Markets started the week in sell-off mode as investors around the world took in the aftermath of US President Donald Trump’s failure to force through healthcare reform.
Sterling gained aggressively against the US dollar on Monday morning with the pound rising to highs of $1.2580 after finishing last week almost a cent lower. The euro gained by similar amounts against the dollar, aided by strong data at the end of last week.
The FTSE 100 lost more than 65 points at the time of writing, with 93 of its constituents seeing their share price fall.
London’s main index followed the lead of Asian bourses, which saw declines spread broadly over the region.
Japan’s Nikkei 225 closed 1.44 per cent lower, while Hong Kong’s Hang Seng index lost 0.72 per cent.
The widespread market weakness follows the decision by Trump and Speaker of the House of Representatives Paul Ryan to drop the American Health Care Act, after facing opposition from the left and the right of their party.
The healthcare reform bill itself was of relatively little importance to investors, despite the central political importance to the Republican party platform of the repeal and replacement of the Affordable Care Act, known as Obamacare.
However, the difficulty Trump faced in passing the bill, despite the Republicans holding a majority, has seen investors cast doubt on the prospects of his planned fiscal stimulus programme of tax cuts and infrastructure spending.
Trump blamed the opposition Democrat party for the defeat on Friday, but has since lashed out at the right wing of the Republican party, including the ultra-conservative Freedom Caucus. He said Democrats were “smiling” because of their opposition to his bill.
Kathleen Brooks, research director at City Index, said the bill “was a major litmus test for the President, who has an aggressive policy agenda.”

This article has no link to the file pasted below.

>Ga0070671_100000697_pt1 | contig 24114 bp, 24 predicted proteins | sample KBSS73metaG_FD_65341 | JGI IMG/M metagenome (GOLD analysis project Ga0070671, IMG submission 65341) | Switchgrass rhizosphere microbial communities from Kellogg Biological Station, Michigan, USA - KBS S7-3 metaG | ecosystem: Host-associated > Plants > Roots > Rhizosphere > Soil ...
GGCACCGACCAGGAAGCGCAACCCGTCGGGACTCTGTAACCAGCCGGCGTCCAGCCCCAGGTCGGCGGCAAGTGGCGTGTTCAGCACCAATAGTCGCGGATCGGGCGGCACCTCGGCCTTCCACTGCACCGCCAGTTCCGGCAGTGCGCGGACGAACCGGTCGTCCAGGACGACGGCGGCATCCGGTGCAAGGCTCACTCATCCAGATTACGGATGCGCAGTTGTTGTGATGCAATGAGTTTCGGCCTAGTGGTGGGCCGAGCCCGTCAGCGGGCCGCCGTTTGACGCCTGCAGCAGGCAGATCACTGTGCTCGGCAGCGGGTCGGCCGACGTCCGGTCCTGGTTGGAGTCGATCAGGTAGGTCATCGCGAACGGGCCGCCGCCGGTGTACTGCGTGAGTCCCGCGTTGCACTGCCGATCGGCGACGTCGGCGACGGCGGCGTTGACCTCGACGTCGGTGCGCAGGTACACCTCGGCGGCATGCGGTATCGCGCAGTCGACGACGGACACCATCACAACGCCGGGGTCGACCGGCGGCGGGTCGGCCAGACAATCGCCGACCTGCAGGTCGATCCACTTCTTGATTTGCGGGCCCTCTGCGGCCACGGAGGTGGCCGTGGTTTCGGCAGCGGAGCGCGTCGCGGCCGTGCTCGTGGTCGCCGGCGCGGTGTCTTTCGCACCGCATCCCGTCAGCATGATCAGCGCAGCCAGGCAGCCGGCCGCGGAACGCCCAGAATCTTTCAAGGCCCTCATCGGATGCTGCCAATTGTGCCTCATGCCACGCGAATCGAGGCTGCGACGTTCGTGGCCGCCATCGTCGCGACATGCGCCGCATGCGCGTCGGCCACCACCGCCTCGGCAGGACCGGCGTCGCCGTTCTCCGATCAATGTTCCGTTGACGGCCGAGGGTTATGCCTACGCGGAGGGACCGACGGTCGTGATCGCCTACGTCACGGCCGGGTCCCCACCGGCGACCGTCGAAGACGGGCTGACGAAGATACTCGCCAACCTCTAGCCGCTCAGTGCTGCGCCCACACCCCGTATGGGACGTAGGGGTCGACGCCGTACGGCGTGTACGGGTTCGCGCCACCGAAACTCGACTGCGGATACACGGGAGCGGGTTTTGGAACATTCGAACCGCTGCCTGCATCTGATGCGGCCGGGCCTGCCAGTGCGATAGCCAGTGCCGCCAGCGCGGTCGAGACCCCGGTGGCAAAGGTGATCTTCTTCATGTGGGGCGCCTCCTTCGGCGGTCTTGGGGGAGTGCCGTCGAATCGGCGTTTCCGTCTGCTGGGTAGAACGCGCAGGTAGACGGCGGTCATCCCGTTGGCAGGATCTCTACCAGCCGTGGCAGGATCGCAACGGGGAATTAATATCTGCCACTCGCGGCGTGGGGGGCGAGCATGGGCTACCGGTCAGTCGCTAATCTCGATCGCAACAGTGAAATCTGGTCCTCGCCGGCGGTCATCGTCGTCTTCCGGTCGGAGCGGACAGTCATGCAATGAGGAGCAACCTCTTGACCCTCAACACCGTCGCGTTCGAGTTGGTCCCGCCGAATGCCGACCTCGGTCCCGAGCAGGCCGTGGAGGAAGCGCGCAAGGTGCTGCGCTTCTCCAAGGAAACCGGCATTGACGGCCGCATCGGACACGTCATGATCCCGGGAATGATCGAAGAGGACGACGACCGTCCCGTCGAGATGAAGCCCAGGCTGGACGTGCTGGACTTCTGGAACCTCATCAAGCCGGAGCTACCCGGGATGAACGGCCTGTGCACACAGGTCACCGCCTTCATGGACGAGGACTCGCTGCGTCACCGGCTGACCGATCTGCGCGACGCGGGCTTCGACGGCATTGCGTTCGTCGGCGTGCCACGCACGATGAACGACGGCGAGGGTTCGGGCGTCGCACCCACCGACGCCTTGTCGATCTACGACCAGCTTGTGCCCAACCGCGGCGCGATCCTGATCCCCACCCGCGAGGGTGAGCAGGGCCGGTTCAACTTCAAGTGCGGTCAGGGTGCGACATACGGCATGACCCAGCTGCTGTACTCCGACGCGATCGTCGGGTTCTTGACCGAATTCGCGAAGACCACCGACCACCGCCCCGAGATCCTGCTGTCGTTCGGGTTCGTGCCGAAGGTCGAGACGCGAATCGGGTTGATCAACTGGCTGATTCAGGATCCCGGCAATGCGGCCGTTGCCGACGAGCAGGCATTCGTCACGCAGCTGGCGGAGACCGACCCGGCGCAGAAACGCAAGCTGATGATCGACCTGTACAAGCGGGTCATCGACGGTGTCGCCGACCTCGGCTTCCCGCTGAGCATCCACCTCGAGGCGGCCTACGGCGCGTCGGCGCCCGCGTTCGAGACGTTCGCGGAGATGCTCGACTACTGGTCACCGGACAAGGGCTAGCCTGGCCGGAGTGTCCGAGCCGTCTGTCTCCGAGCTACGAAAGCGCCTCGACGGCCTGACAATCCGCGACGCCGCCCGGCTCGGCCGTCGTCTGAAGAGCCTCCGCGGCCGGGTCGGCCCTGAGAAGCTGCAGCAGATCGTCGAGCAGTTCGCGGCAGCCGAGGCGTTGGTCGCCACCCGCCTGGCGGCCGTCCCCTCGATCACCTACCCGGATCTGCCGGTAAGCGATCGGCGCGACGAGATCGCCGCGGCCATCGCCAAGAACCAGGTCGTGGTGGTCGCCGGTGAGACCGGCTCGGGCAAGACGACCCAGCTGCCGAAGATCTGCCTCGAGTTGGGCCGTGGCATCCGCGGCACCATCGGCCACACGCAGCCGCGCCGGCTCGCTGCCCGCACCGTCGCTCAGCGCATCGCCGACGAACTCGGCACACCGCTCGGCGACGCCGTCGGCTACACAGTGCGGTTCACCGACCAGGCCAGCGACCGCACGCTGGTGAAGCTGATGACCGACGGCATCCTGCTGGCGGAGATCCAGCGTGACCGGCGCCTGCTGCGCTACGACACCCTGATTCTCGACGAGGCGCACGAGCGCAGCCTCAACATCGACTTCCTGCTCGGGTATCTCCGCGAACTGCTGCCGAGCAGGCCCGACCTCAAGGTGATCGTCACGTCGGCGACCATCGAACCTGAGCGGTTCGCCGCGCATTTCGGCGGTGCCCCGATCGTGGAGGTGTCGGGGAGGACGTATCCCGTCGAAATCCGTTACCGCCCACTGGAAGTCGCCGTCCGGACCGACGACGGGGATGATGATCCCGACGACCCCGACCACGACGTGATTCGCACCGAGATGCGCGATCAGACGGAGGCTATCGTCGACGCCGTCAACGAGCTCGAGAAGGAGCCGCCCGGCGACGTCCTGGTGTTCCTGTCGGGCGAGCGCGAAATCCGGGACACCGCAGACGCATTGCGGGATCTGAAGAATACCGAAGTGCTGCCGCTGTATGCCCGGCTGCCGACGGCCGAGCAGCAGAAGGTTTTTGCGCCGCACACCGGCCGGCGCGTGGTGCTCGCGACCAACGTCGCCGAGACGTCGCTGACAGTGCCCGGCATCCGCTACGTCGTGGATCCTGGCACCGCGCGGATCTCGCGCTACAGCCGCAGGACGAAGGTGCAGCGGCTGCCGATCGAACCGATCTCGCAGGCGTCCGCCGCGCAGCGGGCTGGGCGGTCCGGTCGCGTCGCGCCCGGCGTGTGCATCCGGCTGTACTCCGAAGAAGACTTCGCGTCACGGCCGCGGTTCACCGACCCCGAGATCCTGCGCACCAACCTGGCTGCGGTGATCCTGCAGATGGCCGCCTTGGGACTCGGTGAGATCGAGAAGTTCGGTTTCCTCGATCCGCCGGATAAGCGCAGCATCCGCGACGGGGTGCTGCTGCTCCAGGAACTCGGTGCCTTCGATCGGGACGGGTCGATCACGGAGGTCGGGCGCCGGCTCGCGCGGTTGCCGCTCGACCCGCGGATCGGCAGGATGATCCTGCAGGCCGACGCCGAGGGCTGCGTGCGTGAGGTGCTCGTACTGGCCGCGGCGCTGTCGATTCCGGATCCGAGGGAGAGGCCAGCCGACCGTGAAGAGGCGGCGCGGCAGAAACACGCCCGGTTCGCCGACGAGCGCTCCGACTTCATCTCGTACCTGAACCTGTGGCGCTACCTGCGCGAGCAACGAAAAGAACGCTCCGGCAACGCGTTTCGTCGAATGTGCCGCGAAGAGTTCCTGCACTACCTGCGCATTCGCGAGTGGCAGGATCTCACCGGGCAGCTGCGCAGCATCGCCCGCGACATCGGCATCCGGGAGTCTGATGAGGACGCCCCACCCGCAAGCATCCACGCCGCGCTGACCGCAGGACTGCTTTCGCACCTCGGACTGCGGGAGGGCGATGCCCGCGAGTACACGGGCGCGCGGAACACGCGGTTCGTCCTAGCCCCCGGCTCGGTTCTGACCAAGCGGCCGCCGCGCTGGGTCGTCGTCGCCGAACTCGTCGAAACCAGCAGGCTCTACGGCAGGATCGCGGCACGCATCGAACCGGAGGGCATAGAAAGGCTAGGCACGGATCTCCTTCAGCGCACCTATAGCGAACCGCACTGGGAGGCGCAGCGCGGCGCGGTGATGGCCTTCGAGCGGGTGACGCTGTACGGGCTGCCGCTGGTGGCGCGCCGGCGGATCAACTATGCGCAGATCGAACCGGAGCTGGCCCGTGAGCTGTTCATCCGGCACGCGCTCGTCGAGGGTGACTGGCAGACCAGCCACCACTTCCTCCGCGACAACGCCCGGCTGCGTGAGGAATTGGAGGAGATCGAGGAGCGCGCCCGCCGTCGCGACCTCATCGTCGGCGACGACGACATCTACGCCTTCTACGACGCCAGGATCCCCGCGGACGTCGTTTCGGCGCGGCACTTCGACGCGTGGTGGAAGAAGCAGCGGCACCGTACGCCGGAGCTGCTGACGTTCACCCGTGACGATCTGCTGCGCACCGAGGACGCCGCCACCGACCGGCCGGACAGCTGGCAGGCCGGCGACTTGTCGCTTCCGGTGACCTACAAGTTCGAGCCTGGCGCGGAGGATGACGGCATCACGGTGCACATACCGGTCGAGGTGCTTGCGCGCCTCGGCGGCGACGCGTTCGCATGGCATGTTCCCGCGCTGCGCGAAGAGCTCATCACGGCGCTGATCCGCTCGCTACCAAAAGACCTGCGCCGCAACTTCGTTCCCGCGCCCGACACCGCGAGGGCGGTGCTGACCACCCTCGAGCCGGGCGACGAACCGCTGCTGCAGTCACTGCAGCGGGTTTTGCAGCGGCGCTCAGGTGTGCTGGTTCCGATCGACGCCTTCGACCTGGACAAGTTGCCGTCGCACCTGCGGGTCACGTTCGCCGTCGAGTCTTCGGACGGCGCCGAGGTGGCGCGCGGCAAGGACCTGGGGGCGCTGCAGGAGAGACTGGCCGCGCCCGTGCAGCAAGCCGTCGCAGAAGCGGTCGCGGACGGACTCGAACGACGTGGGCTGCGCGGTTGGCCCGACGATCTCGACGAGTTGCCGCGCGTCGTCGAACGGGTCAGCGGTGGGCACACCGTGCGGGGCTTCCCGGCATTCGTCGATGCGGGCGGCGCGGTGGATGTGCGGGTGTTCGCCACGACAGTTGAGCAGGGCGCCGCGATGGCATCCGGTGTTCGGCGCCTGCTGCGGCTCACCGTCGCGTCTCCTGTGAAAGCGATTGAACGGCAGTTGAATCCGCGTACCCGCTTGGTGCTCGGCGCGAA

She said: “Not only does the failed healthcare bill highlight the challenges Trump may face trying to get his other policies passed, but the Congressional Budget Office also highlighted that the savings expected from Trump’s healthcare bill would be much less than expected, which could limit the size and scope of his infrastructure spending plan.”
The yield on government debt across Europe narrowed as investors retraced their steps in moving money from bonds into equities since Trump was elected. Investors tend to buy bonds when returns in stock markets start to look riskier.
The yield on German benchmark 10-year debt, which moves inversely to prices, fell to its lowest point since 8 March, according to Tradeweb. UK 10-year gilt yields fell to their lowest point since 1 March.
The bearish moves across global markets could have some way further to run, according to Kit Juckes, global strategist at Societe Generale.
He said: “Bond bears need some barnstorming data to remind us that the economy is in decent shape. Sadly, the most exciting US data of the week comes in the form of personal income and spending data on Friday.”